I was disappointed not to get tickets to any of the services around Richard III’s reinternment at Leicester Cathedral.
I visited last summer and saw the building work where the last Plantagenet king is now laid to rest, and I would like to go again to see the memorial placed to him.
I do have a sense of unease, though, about the level of thanksgiving that is now being paid to Richard III.
As a monarchist, and church-going Christian, I feel a sovereign should be laid to rest with due reverence—but Richard III was, and remains, a clearly divisive figure.
My unease comes through his usurpation of the throne in the summer of 1483 and the death of his nephews, the Princes in the Tower.
Historians are divided about the culpability of Richard III in the deaths of his nephews. Some identify others who may have been responsible, including his successor, Henry VII.
But the facts still remain that the two boys, aged 13 and nine, went missing under his protection and were presumed killed. Richard III did nothing to refute the rumours that he, or someone acting on his behalf, had killed them.
There have been debates for centuries about Richard III and, certainly, he was not the only monarch to have taken the throne by force. Indeed, he was killed on the battlefield by Henry VII, who took the throne by right of conquest.
To me however, the deaths of the princes seem far worse than a death in battle. It makes the celebration of Richard and his life slightly unpalatable.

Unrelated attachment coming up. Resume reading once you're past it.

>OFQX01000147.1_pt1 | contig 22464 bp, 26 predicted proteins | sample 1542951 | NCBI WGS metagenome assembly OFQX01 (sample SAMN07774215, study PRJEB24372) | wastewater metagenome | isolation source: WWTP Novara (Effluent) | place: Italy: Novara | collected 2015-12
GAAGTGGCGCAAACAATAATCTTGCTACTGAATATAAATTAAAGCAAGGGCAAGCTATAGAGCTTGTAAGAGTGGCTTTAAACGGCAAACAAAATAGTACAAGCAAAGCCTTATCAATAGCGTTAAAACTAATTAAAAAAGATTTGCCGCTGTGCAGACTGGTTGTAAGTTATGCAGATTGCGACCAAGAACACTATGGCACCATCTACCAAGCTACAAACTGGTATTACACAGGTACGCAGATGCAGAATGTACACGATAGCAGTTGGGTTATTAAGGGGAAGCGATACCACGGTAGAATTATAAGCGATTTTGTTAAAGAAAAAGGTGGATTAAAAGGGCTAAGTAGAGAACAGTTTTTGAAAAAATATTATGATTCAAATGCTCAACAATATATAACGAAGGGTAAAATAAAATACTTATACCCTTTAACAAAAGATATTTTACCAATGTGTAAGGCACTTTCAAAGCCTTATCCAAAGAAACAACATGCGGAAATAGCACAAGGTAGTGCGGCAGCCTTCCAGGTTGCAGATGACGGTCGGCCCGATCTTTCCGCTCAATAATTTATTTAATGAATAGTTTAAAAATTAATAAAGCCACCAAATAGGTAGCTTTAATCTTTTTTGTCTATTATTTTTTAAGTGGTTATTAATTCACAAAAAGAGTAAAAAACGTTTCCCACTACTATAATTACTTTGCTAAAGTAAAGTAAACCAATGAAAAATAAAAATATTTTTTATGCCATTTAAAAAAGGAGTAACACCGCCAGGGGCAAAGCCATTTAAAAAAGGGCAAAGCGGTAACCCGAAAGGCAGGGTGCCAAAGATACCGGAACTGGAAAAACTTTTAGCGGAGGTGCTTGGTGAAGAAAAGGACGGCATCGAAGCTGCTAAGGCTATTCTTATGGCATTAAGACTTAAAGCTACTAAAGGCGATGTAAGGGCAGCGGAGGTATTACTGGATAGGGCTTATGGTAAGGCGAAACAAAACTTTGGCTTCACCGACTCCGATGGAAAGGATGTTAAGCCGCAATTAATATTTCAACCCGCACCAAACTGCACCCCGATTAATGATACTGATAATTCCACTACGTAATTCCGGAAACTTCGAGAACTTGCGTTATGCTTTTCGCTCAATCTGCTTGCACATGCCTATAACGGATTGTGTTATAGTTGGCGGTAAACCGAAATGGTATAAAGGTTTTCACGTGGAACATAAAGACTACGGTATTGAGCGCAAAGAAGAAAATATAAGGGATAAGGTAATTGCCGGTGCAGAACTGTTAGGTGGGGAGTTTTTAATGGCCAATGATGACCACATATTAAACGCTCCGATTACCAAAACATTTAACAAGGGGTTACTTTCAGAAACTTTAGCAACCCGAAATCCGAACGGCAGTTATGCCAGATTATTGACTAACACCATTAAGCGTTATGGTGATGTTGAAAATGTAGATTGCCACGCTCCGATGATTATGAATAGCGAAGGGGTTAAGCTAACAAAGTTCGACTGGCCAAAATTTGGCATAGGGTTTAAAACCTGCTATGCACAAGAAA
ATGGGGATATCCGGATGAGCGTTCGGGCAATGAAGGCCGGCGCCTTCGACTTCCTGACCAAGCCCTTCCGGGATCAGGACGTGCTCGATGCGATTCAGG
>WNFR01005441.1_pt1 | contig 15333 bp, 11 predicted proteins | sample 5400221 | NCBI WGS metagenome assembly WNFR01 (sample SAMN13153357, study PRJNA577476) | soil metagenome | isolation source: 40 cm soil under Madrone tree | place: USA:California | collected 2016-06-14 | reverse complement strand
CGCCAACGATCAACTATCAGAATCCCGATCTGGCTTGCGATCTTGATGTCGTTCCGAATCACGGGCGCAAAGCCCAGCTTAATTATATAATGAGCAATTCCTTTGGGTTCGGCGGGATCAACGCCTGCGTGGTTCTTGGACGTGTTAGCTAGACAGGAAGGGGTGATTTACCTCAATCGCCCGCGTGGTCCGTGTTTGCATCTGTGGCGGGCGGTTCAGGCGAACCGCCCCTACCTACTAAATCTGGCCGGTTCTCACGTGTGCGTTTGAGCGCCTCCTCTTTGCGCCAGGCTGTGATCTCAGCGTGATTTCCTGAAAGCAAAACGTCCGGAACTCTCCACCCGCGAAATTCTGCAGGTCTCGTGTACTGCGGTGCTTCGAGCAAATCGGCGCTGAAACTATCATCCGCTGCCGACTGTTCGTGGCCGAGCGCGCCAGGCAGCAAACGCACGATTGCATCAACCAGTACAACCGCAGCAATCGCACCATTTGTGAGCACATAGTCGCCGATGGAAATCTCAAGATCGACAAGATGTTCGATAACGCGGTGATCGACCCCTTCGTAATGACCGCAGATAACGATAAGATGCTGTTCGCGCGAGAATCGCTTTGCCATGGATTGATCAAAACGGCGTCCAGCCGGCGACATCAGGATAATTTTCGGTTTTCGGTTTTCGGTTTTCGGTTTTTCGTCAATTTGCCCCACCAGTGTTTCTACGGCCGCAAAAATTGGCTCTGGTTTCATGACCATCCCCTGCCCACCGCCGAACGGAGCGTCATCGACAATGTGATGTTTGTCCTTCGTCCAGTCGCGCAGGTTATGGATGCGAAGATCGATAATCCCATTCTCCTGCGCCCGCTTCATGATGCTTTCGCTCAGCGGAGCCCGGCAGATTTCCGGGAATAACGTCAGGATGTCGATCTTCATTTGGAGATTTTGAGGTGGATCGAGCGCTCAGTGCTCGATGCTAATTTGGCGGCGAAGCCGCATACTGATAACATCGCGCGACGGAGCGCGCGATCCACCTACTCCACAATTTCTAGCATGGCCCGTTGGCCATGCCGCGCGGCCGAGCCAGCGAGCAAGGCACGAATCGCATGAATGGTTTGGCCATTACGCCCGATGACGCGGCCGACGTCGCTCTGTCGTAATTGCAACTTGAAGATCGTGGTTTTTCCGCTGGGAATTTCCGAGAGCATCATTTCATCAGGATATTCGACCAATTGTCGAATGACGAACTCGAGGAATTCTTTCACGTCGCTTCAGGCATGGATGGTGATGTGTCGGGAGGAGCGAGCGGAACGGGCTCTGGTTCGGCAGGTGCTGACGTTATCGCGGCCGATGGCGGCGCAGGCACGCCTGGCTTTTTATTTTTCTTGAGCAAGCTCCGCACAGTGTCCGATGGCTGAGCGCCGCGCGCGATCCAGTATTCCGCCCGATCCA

The story will surely prove a boost to tourism in Leicester—in the same way that Nottingham celebrates the Sheriff who, according to legend, was a self-serving character who illegally levied taxation.
It begs the question of how we lay to rest those who have divided opinion. After all, a funeral of someone who was suspected of murdering his nephews last week wouldn’t result in fêting and praising but protests. Feelings would run high, though that’s not necessarily right either. When Lady Thatcher died two years ago, it was clear that not everyone would agree with a ceremonial funeral— especially in former coalmining areas such as Nottinghamshire.
There were those who protested outside St Paul’s Cathedral. This, to me, seemed fair as far as it remained peaceful and respectful.
For all that she had divided opinion, she was still someone’s mother and grandmother and to my mind the actions were inappropriate.
Finding the right balance is not easy but a ceremony such as this should be respectful without celebrating aspects of their lives which may not be worthy of such praise.